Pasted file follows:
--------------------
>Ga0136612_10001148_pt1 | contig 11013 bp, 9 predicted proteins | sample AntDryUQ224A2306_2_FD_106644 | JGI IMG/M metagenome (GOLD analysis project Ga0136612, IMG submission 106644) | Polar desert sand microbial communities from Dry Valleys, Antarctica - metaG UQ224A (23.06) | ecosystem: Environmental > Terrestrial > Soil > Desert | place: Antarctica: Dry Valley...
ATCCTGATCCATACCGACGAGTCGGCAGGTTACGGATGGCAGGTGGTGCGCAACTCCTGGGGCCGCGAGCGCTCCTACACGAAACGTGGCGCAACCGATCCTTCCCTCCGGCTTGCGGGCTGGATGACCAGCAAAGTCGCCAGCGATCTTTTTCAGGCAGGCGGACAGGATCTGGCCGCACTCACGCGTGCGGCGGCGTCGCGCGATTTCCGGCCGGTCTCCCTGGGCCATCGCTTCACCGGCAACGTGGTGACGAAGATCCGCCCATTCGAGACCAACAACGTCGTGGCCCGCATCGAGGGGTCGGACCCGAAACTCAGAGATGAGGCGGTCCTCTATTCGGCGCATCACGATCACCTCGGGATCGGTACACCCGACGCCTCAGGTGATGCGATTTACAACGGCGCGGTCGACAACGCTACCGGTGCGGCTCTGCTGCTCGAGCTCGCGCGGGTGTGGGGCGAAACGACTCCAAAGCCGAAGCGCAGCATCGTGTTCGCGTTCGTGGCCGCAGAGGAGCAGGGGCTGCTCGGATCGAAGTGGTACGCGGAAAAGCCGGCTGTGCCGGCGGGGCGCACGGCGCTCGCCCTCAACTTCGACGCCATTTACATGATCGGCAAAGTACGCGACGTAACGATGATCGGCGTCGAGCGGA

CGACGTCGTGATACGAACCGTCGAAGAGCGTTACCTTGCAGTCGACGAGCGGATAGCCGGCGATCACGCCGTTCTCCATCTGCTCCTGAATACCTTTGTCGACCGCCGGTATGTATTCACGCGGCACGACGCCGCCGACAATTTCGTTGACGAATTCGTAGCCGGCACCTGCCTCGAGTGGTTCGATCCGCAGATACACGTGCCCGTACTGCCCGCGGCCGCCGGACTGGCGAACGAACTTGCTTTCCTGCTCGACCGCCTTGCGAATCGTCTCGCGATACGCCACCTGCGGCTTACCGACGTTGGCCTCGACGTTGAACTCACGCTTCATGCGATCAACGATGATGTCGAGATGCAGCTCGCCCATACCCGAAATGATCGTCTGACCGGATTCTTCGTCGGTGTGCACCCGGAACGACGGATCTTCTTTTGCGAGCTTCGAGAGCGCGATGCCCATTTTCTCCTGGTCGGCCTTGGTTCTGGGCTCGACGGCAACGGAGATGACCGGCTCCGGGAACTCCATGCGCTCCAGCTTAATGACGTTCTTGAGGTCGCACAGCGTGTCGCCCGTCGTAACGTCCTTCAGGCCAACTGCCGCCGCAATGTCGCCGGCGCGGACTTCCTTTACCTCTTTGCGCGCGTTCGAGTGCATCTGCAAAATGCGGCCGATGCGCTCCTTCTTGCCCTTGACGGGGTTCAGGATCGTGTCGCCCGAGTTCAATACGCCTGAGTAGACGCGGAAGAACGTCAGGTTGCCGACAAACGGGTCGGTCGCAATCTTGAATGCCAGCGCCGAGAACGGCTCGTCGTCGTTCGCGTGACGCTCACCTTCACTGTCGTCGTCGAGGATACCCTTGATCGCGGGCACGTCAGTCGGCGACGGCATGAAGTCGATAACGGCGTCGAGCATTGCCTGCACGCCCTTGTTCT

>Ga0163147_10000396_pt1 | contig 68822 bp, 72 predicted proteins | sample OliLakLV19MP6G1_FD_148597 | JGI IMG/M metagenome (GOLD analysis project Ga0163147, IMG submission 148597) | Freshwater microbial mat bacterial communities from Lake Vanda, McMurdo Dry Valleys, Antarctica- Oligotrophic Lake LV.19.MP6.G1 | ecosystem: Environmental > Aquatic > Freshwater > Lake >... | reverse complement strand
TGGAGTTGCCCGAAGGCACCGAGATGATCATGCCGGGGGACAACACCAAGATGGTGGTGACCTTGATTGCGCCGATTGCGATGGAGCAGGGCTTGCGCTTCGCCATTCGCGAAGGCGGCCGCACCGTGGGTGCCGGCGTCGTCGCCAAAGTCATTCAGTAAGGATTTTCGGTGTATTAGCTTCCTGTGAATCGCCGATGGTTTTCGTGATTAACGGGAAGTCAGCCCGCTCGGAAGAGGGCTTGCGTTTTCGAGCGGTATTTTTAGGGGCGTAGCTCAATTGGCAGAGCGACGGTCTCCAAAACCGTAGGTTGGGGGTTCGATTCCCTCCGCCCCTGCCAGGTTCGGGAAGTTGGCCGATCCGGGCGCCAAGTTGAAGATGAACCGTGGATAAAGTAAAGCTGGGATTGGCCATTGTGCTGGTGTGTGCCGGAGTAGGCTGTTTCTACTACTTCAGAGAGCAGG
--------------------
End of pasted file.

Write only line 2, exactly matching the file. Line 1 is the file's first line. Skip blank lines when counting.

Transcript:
ATCCTGATCCATACCGACGAGTCGGCAGGTTACGGATGGCAGGTGGTGCGCAACTCCTGGGGCCGCGAGCGCTCCTACACGAAACGTGGCGCAACCGATCCTTCCCTCCGGCTTGCGGGCTGGATGACCAGCAAAGTCGCCAGCGATCTTTTTCAGGCAGGCGGACAGGATCTGGCCGCACTCACGCGTGCGGCGGCGTCGCGCGATTTCCGGCCGGTCTCCCTGGGCCATCGCTTCACCGGCAACGTGGTGACGAAGATCCGCCCATTCGAGACCAACAACGTCGTGGCCCGCATCGAGGGGTCGGACCCGAAACTCAGAGATGAGGCGGTCCTCTATTCGGCGCATCACGATCACCTCGGGATCGGTACACCCGACGCCTCAGGTGATGCGATTTACAACGGCGCGGTCGACAACGCTACCGGTGCGGCTCTGCTGCTCGAGCTCGCGCGGGTGTGGGGCGAAACGACTCCAAAGCCGAAGCGCAGCATCGTGTTCGCGTTCGTGGCCGCAGAGGAGCAGGGGCTGCTCGGATCGAAGTGGTACGCGGAAAAGCCGGCTGTGCCGGCGGGGCGCACGGCGCTCGCCCTCAACTTCGACGCCATTTACATGATCGGCAAAGTACGCGACGTAACGATGATCGGCGTCGAGCGGA